Flood risk receding across much of Manitoba

The threat of major flooding appears to be all but over in many parts of Manitoba, according to the provincial government.

Red River already at or near crest through much of province

River levels were high in Winnipeg this past weekend, but not high enough to cause major flooding. (CBC)

The threat of major flooding appears to be all but over in many parts of Manitoba, according to the provincial government.

Below-seasonal temperatures in recent weeks have made a huge difference by slowing down the spring melt, officials said Monday.

"Bottom line is that we've had a perfect combination of weather over the last number of months," Steve Ashton, the minister responsible for emergency measures, told reporters.

"You know [how] they talk about the perfect storm? Flood-wise, we've had the perfect spring."

The Red River, which was previously predicted to cause major flooding this year, is already at or near the crest through most of the province.

The Red is expected to have a second but lower peak in the next week, according to flood officials.

The river has already been receding in North Dakota, where it crested last week.

'Flood that never came'

Officials said given the latest forecasts, it is unlikely that Highway 75 between Winnipeg and Emerson will have to close this spring.

In Emerson, located near the Canada-U.S. border, officials are calling this year one of the most bizarre flood seasons they have seen.

The Red River is expected to crest in the area on Monday or Tuesday, but Mayor Wayne Arseny says it will likely be a non-event.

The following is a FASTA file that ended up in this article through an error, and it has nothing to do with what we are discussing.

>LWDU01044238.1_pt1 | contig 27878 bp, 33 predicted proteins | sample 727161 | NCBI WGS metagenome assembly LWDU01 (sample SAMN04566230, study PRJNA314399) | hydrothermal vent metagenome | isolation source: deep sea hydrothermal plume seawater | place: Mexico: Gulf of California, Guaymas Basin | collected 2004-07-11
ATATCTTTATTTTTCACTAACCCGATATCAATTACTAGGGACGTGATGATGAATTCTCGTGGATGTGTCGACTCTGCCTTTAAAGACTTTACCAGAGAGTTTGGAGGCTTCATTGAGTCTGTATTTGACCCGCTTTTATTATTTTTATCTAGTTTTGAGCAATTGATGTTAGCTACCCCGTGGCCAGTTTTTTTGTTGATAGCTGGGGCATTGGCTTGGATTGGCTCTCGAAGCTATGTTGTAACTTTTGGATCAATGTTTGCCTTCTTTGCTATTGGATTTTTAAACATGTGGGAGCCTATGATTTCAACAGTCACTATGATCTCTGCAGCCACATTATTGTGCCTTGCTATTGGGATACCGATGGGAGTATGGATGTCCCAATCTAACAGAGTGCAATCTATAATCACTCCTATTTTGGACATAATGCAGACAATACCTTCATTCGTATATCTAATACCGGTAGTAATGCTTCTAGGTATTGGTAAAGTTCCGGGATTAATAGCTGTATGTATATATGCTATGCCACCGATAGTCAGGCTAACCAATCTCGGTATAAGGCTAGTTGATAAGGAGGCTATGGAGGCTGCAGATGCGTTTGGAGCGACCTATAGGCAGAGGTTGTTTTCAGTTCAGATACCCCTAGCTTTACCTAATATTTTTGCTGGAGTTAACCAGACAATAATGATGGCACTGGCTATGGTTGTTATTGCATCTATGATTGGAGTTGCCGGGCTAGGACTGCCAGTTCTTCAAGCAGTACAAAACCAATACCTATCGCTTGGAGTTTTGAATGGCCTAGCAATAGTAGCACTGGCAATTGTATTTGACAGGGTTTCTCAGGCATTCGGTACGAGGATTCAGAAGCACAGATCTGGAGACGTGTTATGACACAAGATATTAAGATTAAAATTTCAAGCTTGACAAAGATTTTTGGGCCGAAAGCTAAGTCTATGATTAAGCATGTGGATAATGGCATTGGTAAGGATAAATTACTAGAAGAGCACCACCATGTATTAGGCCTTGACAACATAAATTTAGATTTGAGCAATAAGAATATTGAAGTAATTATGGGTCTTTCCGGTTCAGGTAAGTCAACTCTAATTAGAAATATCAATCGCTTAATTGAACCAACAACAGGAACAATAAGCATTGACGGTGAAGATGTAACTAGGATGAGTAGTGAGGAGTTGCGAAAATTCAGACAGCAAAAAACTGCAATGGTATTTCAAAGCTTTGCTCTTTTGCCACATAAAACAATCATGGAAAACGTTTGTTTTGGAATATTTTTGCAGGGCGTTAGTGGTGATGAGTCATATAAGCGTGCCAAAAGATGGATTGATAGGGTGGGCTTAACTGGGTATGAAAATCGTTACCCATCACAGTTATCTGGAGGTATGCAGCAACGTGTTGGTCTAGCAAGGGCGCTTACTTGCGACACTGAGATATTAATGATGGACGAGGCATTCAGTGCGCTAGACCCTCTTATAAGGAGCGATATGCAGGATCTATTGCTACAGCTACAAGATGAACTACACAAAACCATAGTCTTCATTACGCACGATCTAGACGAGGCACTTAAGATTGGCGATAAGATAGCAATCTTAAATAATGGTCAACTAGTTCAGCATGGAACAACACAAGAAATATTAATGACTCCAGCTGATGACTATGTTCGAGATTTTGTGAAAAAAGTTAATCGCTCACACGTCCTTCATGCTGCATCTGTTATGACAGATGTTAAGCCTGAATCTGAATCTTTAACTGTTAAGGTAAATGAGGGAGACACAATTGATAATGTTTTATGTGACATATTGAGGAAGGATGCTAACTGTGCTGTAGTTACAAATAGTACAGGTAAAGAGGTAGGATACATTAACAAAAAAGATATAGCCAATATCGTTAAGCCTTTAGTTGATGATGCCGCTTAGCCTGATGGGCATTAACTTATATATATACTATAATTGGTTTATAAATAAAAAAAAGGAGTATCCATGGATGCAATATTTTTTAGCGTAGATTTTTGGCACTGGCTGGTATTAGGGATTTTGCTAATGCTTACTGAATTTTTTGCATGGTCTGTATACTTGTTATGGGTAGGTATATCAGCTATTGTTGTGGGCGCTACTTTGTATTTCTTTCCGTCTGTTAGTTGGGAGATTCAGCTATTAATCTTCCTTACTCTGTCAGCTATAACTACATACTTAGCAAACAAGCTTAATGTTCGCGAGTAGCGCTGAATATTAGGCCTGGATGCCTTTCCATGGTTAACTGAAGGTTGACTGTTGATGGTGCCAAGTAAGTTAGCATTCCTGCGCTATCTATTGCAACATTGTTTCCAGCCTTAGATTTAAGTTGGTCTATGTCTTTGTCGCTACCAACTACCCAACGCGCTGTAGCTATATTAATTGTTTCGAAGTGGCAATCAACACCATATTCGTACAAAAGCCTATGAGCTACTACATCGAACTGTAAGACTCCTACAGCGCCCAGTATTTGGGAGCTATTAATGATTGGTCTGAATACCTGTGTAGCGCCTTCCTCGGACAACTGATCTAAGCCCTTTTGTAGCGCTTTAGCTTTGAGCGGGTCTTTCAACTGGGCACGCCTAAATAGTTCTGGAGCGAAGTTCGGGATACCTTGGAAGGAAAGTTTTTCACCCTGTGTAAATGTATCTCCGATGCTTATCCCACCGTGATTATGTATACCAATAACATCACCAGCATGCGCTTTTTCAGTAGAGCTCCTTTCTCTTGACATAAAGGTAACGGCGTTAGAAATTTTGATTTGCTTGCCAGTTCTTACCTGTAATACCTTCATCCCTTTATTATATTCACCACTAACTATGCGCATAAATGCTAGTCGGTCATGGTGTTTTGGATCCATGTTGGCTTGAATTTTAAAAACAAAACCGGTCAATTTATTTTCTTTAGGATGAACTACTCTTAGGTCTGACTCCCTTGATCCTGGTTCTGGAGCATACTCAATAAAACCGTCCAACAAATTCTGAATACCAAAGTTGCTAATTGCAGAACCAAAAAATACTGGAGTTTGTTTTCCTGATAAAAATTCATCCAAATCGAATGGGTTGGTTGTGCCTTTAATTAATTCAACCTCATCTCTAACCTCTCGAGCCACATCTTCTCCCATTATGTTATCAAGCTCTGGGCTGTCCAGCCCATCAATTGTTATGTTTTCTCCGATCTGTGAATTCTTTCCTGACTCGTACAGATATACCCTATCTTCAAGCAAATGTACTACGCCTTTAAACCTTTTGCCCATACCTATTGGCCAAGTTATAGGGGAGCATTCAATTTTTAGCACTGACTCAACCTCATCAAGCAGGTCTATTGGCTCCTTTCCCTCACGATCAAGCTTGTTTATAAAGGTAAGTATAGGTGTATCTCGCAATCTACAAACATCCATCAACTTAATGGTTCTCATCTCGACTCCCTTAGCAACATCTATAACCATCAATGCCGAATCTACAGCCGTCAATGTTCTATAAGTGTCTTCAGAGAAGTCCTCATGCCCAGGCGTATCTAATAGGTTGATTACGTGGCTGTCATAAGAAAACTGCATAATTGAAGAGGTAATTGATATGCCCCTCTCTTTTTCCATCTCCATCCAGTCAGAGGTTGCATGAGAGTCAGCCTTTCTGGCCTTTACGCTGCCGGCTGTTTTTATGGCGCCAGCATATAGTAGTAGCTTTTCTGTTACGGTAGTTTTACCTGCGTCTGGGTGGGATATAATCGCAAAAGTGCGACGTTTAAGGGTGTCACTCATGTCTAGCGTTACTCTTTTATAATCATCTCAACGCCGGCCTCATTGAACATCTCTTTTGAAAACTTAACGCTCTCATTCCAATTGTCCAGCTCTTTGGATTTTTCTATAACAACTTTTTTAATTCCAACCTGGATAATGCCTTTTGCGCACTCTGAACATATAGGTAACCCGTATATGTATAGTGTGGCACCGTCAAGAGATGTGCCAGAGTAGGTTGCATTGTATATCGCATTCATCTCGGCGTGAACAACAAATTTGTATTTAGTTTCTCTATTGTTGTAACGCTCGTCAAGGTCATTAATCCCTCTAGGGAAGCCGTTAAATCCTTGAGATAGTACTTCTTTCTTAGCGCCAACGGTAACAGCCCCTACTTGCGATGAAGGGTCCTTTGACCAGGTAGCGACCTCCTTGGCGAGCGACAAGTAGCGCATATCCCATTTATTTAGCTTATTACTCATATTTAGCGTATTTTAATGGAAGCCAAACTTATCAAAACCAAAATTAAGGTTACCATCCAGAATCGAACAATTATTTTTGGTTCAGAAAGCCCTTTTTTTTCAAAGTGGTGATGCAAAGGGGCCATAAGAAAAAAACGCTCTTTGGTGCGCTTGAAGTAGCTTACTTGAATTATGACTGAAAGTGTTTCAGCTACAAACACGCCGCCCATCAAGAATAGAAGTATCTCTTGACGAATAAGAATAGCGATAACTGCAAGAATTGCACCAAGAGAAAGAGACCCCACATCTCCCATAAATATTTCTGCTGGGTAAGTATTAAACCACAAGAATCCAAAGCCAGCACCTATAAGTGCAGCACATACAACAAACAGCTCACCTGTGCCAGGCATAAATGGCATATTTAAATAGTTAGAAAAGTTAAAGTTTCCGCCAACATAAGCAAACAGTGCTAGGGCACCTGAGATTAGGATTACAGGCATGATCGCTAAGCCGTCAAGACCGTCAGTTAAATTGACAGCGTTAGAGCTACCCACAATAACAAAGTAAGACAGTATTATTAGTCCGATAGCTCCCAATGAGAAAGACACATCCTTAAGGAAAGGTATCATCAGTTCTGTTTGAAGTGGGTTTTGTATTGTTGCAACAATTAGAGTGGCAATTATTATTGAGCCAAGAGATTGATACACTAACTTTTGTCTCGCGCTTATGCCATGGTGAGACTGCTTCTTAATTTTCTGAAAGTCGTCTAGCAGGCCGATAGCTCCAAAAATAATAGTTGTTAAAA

There is little overland flooding, and there's plenty of room on the dikes to hold back whatever flooding does occur, he said.

Arseny said it's a nice change from earlier in the spring, when forecasters gave dire predictions of major flooding.

"I wouldn't want to call it a mistake. I would say that the data coming in was very unpredictable. From the snow sitting on the fields with measure and depth and water content, it showed a major flood," he said.

"I guess we can probably learn from this year's data on the type of thaw we had and put that into our record book as a year of our most unusual flood that never came."

Most of the melting snow has been absorbed into the ground, Arseny said.

Flood warning still in effect

Water levels have already been falling in a number of rivers and tributaries across the province, including the Whitemud River and some tributaries in the lower Assiniboine basin.

However, officials were reluctant to say this year's flood season is officially over.

A flood warning remains in effect for the Assiniboine River between St. Lazare and Brandon, while a flood watch remains between Millwood and St. Lazare.

A City of Brandon spokesperson told CBC News that water levels on the Assiniboine were 0.5 metres below the flood stage on Monday morning, which is good news for the area.

The province said while the flood fight isn't quite over yet, it does look like Manitoba will likely escape serious flooding this year.